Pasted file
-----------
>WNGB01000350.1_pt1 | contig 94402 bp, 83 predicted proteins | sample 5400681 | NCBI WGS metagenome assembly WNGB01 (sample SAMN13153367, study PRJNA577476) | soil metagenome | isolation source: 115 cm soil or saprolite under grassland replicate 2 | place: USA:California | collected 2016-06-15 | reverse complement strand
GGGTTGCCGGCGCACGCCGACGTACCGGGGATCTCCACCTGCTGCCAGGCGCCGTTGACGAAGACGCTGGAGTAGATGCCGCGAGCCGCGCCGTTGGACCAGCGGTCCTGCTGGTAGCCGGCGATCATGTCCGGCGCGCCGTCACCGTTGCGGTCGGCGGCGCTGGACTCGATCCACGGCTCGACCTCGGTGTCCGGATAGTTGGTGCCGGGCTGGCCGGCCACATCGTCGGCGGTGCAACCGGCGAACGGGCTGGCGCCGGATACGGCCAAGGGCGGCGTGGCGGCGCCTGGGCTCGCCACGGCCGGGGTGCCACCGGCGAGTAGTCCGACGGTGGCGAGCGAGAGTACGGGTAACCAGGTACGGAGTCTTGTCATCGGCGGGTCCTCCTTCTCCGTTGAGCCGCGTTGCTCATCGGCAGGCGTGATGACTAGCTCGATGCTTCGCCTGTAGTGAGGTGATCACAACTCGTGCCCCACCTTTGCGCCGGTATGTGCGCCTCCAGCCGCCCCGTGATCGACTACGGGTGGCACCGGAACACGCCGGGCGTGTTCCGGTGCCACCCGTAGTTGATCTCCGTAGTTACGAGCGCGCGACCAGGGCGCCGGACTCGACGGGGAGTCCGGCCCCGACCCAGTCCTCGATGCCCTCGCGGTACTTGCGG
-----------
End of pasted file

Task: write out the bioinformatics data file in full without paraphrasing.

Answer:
>WNGB01000350.1_pt1 | contig 94402 bp, 83 predicted proteins | sample 5400681 | NCBI WGS metagenome assembly WNGB01 (sample SAMN13153367, study PRJNA577476) | soil metagenome | isolation source: 115 cm soil or saprolite under grassland replicate 2 | place: USA:California | collected 2016-06-15 | reverse complement strand
GGGTTGCCGGCGCACGCCGACGTACCGGGGATCTCCACCTGCTGCCAGGCGCCGTTGACGAAGACGCTGGAGTAGATGCCGCGAGCCGCGCCGTTGGACCAGCGGTCCTGCTGGTAGCCGGCGATCATGTCCGGCGCGCCGTCACCGTTGCGGTCGGCGGCGCTGGACTCGATCCACGGCTCGACCTCGGTGTCCGGATAGTTGGTGCCGGGCTGGCCGGCCACATCGTCGGCGGTGCAACCGGCGAACGGGCTGGCGCCGGATACGGCCAAGGGCGGCGTGGCGGCGCCTGGGCTCGCCACGGCCGGGGTGCCACCGGCGAGTAGTCCGACGGTGGCGAGCGAGAGTACGGGTAACCAGGTACGGAGTCTTGTCATCGGCGGGTCCTCCTTCTCCGTTGAGCCGCGTTGCTCATCGGCAGGCGTGATGACTAGCTCGATGCTTCGCCTGTAGTGAGGTGATCACAACTCGTGCCCCACCTTTGCGCCGGTATGTGCGCCTCCAGCCGCCCCGTGATCGACTACGGGTGGCACCGGAACACGCCGGGCGTGTTCCGGTGCCACCCGTAGTTGATCTCCGTAGTTACGAGCGCGCGACCAGGGCGCCGGACTCGACGGGGAGTCCGGCCCCGACCCAGTCCTCGATGCCCTCGCGGTACTTGCGG